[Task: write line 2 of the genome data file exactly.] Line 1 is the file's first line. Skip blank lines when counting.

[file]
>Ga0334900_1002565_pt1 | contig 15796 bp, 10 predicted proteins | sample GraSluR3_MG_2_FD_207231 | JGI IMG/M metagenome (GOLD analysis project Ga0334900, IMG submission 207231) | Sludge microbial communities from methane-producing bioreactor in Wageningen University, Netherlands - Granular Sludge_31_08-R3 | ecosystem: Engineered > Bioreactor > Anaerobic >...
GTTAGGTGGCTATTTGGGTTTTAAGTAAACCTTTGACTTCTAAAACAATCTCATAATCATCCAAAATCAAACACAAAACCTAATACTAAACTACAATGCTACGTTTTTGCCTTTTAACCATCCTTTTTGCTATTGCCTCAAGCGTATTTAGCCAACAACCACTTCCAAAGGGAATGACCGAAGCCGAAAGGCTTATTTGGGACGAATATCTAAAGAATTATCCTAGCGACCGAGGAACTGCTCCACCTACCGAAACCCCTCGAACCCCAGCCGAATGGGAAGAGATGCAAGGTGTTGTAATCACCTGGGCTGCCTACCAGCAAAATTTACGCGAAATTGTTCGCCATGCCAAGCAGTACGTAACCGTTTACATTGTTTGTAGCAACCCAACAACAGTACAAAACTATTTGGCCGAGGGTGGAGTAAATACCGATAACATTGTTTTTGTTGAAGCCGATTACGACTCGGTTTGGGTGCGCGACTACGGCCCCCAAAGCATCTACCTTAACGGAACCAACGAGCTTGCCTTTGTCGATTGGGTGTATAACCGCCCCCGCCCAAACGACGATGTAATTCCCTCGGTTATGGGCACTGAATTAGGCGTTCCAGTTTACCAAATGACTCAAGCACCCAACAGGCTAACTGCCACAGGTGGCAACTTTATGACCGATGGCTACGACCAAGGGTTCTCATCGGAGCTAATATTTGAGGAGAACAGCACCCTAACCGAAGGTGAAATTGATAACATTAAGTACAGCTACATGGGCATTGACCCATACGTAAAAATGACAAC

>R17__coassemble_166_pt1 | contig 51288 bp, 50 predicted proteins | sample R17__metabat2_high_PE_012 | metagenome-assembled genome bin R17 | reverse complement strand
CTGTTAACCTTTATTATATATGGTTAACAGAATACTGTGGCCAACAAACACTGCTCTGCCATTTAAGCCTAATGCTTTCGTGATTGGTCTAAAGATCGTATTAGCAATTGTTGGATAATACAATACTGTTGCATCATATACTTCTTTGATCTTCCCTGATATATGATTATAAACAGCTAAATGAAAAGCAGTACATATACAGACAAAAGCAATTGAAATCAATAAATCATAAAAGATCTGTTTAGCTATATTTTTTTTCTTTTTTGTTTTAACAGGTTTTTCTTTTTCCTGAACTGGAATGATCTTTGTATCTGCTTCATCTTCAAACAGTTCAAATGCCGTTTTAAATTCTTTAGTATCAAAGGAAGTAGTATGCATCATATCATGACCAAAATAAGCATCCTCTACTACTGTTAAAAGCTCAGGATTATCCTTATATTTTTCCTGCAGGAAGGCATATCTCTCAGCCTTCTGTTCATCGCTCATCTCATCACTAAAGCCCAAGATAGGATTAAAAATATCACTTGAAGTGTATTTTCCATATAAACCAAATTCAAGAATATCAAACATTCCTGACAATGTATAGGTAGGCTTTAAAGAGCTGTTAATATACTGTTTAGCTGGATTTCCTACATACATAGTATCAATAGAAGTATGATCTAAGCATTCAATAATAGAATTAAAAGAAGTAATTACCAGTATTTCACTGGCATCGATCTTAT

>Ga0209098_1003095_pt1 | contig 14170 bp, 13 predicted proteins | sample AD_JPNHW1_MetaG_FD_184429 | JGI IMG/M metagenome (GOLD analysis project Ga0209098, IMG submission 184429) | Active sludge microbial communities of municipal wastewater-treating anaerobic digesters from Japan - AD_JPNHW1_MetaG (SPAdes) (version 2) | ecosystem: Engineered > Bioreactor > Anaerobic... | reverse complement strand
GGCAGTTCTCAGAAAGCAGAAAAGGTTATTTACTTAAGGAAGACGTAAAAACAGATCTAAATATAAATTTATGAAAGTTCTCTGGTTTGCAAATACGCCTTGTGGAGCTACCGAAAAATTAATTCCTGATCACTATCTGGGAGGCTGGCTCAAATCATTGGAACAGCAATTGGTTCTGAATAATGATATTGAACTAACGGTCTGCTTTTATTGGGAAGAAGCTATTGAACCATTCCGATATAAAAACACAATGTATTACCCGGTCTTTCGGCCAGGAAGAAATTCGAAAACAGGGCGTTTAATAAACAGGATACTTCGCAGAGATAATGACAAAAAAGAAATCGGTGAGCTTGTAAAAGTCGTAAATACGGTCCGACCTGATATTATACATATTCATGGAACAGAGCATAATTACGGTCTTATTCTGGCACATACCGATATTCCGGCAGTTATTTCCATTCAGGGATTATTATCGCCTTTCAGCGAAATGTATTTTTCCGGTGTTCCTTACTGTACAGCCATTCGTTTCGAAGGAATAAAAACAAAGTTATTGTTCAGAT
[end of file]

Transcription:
GTTAGGTGGCTATTTGGGTTTTAAGTAAACCTTTGACTTCTAAAACAATCTCATAATCATCCAAAATCAAACACAAAACCTAATACTAAACTACAATGCTACGTTTTTGCCTTTTAACCATCCTTTTTGCTATTGCCTCAAGCGTATTTAGCCAACAACCACTTCCAAAGGGAATGACCGAAGCCGAAAGGCTTATTTGGGACGAATATCTAAAGAATTATCCTAGCGACCGAGGAACTGCTCCACCTACCGAAACCCCTCGAACCCCAGCCGAATGGGAAGAGATGCAAGGTGTTGTAATCACCTGGGCTGCCTACCAGCAAAATTTACGCGAAATTGTTCGCCATGCCAAGCAGTACGTAACCGTTTACATTGTTTGTAGCAACCCAACAACAGTACAAAACTATTTGGCCGAGGGTGGAGTAAATACCGATAACATTGTTTTTGTTGAAGCCGATTACGACTCGGTTTGGGTGCGCGACTACGGCCCCCAAAGCATCTACCTTAACGGAACCAACGAGCTTGCCTTTGTCGATTGGGTGTATAACCGCCCCCGCCCAAACGACGATGTAATTCCCTCGGTTATGGGCACTGAATTAGGCGTTCCAGTTTACCAAATGACTCAAGCACCCAACAGGCTAACTGCCACAGGTGGCAACTTTATGACCGATGGCTACGACCAAGGGTTCTCATCGGAGCTAATATTTGAGGAGAACAGCACCCTAACCGAAGGTGAAATTGATAACATTAAGTACAGCTACATGGGCATTGACCCATACGTAAAAATGACAAC